The mind of the dragon is powerful, vast, and skillful. That’s because it sees the emptiness of all things, both self and other. Sakyong Mipham Rinpoche on how to bring the wisdom of the dragon’s mind into our lives.
From the impermanent to the heroic to the sacred—The Dzogchen Ponlop Rinpoche on how the view of body changes and evolves in the three vehicles of Buddhism.
Once you understand, through study, what the Buddha is saying about his own awakening, you are already within the fiery process of the path.
In the fourth and final post in his series on the Buddhist concept of “self,” Dr. Reginald Ray talks about how we maintain our “self” and therefore suffer.
In the third in a four-part series by Dr. Reginald Ray on the “self” in Buddhism, he explores how we create the storyline of “self” and how to deconstruct it.
In this second in a 4-part series on the “self” in Buddhism, Dr. Reginald Ray explains that the “self,” though a fiction, is a response to naked fear.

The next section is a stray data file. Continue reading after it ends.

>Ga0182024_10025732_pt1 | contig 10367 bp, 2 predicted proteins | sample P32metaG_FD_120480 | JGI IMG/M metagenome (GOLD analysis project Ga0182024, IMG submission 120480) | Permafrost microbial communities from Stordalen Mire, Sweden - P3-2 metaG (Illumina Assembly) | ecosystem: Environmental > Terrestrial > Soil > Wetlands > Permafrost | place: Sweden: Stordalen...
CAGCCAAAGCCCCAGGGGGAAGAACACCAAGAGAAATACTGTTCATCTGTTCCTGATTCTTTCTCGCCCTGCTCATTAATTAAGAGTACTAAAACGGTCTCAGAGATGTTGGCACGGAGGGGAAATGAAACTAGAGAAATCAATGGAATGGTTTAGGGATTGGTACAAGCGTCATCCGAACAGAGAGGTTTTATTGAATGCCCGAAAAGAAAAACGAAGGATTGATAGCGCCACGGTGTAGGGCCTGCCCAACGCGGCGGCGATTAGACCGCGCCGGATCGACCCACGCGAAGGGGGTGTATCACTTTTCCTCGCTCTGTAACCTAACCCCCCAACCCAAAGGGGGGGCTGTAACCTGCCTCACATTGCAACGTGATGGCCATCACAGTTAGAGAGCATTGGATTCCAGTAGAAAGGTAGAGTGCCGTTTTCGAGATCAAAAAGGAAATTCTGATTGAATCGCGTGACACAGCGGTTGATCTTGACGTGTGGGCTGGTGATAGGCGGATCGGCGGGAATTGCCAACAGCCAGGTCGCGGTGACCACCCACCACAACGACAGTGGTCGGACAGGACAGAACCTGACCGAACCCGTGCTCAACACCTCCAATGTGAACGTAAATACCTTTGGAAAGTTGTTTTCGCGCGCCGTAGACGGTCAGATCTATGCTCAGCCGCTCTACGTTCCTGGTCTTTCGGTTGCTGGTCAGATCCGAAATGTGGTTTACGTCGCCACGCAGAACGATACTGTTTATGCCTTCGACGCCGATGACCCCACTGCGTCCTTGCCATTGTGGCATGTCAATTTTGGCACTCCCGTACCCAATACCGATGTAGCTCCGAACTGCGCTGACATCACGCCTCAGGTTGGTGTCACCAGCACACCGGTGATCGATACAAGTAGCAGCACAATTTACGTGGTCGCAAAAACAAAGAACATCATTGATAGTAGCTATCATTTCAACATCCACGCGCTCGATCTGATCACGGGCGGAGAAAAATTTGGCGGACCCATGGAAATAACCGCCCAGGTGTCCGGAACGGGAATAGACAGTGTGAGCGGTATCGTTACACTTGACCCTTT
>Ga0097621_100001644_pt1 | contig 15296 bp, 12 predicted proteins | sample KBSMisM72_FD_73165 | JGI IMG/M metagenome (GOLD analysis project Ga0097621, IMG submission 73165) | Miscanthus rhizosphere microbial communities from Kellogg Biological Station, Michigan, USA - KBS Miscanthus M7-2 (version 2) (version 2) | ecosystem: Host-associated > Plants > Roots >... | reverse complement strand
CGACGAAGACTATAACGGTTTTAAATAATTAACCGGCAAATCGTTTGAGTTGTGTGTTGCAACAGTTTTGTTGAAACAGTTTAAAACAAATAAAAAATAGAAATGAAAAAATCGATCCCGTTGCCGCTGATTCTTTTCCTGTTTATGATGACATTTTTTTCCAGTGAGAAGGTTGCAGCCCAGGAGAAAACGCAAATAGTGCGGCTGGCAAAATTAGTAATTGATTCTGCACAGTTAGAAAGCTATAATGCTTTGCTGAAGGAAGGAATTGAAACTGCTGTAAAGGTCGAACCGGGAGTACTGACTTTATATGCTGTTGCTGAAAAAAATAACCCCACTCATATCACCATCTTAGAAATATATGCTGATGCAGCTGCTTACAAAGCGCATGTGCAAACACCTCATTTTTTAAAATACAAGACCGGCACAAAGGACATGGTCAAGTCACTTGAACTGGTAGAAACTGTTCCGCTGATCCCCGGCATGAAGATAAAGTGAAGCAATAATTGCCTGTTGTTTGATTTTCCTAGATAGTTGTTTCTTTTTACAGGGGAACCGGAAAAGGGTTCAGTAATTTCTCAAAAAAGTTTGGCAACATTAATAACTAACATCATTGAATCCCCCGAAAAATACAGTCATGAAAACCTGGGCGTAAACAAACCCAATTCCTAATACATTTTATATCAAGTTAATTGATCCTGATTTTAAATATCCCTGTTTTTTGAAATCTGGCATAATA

In the first in a series on the self in Buddhist teaching, Dr. Reginald Ray discusses the several kinds of “self” and the stages on the journey from our egohood to not-self.
Are we interested in exploring this amazing affair of ‘myself’ from moment to moment?
The complete negation of everything — is that Buddhism? No, says Sakyong Mipham Rinpoche, “Buddhism is more complicated than that: things don’t exist, but they don’t not exist either.”
“You are not objects out there, you are not feelings, you are not thoughts-lessly aware of all those, so you are not those. Who or what are you?”